solar thermal electric

Magtel presents solar-biomass hybrid energy together with researchers from the US, Israel and Germany

Magtel I+D+i will present a paper on the initial results of its R&D in the field of hybrid concepts in concentrating solar power plants at the SolarPACES 2010 Conference being held in Perpignan (France) this week.

The paper entitled “Solar Parabolic Trough-Biomass Hybrid Plants: A Cost-efficient Concept Suitable for Places with Low Radiation” outlines the benefits of combining solar thermal energy and biomass in a single plant to improve both efficiency and the cost of energy.

Solar thermal electric plants are usually installed in areas where annual accumulated normal direct irradiation is high enough to ensure their profitability. This is why most of the projects in the pipeline, under construction or in operation are in sunny areas such as southern Spain, MENA, Australia and California.

However, Magtel has found that if a parabolic trough plant is fitted with a biomass boiler, substantial improvements in the levelised cost of energy (LEC) and thermodynamic efficiency can be achieved, making it economically viable to install a solar thermal electric plant in places where solar radiation is not so high.

Magtel is performing a comparative analysis of three 10-MW plants operating at the same location in the Ribera del Duero, a region in northern of Spain with lower levels of irradiation but plenty of vineyards that can supply enough biomass feedstock to compensate for a moderate annual direct normal irradiation of 1,961 Wh/m2.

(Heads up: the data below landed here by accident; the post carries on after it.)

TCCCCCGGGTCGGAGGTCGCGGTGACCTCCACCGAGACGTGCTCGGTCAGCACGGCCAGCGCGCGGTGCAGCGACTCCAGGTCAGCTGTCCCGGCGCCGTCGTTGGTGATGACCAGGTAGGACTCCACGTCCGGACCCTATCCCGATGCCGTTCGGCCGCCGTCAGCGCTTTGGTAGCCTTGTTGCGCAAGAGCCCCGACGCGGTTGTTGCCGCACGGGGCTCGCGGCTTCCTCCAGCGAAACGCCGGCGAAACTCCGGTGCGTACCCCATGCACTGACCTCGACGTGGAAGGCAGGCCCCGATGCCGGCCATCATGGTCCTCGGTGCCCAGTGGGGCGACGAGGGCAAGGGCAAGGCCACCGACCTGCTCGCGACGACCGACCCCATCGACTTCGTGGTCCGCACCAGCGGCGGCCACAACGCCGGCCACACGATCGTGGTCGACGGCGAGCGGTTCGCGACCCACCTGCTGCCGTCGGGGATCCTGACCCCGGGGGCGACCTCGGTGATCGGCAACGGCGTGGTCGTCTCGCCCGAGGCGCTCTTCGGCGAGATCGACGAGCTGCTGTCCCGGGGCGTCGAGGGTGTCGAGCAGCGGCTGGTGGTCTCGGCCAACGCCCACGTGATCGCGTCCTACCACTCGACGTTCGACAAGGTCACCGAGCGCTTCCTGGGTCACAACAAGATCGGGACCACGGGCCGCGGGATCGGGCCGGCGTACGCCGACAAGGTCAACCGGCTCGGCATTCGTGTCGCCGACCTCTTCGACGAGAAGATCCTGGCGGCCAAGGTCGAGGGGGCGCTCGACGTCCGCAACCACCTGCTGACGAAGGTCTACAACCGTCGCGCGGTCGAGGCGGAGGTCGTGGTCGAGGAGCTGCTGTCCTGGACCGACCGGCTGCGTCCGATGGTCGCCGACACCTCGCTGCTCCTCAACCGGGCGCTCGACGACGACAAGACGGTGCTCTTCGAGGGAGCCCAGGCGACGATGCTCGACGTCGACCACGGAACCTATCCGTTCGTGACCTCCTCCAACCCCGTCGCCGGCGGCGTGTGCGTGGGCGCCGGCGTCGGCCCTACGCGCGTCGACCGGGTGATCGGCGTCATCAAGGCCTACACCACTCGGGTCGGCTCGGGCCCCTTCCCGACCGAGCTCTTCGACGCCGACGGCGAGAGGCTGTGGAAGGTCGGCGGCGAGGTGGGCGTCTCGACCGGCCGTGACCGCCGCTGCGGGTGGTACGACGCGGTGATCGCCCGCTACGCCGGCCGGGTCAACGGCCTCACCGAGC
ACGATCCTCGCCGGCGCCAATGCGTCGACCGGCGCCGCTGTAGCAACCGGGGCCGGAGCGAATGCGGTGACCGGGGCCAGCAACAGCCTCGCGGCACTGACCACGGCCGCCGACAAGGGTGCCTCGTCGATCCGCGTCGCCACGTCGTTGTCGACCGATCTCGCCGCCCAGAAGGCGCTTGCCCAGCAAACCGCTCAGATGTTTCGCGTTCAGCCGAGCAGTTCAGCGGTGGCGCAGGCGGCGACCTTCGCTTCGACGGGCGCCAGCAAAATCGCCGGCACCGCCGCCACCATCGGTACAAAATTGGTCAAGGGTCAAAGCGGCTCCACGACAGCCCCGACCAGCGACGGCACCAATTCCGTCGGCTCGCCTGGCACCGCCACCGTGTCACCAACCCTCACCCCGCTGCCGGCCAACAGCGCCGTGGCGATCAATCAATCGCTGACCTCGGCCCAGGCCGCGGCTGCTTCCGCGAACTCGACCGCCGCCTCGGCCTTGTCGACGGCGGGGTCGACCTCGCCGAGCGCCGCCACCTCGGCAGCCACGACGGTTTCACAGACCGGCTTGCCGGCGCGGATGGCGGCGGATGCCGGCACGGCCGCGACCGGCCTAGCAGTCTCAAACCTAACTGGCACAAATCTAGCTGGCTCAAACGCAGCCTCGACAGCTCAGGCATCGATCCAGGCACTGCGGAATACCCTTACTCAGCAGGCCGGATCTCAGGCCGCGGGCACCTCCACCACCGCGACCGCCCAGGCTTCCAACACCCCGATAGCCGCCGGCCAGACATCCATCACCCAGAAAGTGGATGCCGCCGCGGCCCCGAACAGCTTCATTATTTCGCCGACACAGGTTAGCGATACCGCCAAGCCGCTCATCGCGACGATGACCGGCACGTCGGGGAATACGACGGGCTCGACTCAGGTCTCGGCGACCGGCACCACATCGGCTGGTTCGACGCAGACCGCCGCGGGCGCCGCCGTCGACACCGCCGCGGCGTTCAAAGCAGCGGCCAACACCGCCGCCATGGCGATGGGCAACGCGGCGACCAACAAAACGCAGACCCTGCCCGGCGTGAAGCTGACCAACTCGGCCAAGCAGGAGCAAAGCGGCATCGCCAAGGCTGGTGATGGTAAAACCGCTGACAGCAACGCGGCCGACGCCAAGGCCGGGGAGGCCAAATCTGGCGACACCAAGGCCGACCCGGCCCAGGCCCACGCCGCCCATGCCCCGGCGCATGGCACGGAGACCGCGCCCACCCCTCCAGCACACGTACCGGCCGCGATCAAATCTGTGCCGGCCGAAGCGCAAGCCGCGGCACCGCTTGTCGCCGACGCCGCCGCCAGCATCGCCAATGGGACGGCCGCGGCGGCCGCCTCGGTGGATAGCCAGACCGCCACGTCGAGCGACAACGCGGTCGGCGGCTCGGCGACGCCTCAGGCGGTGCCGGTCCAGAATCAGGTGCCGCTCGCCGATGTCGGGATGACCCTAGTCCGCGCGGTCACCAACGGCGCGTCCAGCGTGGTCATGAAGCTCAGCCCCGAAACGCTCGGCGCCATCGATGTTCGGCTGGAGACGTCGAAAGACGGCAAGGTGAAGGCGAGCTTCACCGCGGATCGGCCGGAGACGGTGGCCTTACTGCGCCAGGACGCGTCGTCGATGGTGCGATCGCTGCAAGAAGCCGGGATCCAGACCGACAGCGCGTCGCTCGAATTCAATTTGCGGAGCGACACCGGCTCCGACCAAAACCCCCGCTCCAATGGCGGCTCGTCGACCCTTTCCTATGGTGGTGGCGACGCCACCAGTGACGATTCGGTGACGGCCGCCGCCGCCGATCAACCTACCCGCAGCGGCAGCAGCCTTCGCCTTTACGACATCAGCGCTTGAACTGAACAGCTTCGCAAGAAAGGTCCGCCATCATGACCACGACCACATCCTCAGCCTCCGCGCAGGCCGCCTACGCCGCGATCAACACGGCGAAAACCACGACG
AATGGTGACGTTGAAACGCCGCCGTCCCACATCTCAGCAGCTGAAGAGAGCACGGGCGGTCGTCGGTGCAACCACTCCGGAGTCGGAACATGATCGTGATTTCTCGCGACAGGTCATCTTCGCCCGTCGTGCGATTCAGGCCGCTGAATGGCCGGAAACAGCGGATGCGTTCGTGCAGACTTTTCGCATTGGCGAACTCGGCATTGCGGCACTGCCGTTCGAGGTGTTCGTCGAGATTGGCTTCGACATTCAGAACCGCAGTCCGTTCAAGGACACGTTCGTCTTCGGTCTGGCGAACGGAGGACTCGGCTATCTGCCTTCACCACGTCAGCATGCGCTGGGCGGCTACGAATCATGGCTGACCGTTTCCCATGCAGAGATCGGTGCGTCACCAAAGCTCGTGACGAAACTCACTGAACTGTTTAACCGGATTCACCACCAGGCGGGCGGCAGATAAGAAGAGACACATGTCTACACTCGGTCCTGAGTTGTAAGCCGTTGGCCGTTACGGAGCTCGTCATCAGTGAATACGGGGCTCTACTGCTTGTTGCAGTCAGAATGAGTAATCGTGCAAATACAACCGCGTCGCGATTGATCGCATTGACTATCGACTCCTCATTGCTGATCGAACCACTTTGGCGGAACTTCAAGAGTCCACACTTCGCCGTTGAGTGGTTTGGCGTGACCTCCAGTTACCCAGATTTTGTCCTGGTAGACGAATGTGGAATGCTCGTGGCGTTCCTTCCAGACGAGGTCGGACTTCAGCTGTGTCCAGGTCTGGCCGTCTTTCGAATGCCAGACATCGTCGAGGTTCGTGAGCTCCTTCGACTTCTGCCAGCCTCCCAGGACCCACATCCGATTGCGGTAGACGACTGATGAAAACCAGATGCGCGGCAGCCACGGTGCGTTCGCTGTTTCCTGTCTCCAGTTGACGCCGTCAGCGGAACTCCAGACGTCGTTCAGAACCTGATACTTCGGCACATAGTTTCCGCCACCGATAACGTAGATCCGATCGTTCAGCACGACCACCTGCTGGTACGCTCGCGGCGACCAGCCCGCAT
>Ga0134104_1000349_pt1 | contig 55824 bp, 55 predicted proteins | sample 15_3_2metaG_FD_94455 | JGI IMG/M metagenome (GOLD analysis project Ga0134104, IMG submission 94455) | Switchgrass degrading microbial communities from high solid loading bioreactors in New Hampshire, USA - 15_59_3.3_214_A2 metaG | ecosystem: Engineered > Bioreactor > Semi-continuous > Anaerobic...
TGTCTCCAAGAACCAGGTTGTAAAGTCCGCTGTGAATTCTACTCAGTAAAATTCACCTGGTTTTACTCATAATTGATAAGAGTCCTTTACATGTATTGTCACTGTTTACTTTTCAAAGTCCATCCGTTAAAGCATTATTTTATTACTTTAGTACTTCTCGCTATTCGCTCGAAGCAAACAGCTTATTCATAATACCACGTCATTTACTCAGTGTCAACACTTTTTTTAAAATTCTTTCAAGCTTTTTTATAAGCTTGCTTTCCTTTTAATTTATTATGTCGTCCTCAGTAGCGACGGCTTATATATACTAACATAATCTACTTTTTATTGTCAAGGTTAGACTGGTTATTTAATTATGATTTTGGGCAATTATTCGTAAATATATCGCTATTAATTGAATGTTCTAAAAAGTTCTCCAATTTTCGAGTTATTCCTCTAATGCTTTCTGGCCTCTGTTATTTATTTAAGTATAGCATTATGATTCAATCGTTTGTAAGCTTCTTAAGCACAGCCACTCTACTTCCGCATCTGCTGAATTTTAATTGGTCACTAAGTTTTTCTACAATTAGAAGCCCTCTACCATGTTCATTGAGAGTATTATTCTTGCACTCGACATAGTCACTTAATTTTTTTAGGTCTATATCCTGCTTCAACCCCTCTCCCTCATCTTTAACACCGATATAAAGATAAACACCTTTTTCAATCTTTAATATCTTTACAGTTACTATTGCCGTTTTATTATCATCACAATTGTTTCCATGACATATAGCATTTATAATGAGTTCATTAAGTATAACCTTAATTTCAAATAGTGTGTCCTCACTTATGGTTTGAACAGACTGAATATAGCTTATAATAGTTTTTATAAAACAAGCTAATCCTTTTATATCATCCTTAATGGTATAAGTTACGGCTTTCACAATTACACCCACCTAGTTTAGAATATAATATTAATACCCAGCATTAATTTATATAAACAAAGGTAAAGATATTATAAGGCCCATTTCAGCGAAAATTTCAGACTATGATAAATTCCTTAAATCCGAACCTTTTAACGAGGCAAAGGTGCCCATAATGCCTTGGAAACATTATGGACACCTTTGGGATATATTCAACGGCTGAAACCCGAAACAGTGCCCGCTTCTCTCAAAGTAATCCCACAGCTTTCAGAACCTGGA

The three technologies being compared are a parabolic trough plant, a parabolic trough plant fitted with thermal storage, and a parabolic trough-biomass hybrid plant.

The results of the research indicate that the LEC increases with the amount of thermal storage installed and therefore, the conventional solar thermal electric plant without storage was found to have the lowest LEC.

However, the researchers also report that the LEC is directly linked to plant efficiency. The higher the efficiency, the lower the LEC and therefore, as the solar-biomass hybrid plant is the most efficient, it has the lowest LEC.

Magtel found that the hybrid plant had a LEC of 19.48 c€/kWh, assuming actual market prices of biomass, which is significantly lower than the best obtained for the choice without thermal storage (30.60 c€/kWh).

For this reason, Magtel concludes that hybridisation is a step towards solar thermal electric technology competing on the open market.

The paper will be presented on 24 September at the conference organised by SolarPACES in Perpignan (France), which will also be attended by representatives from the University of Tel Aviv, Germany's national research centre for aeronautics and space (DLR), and the US’s NREL, among others.

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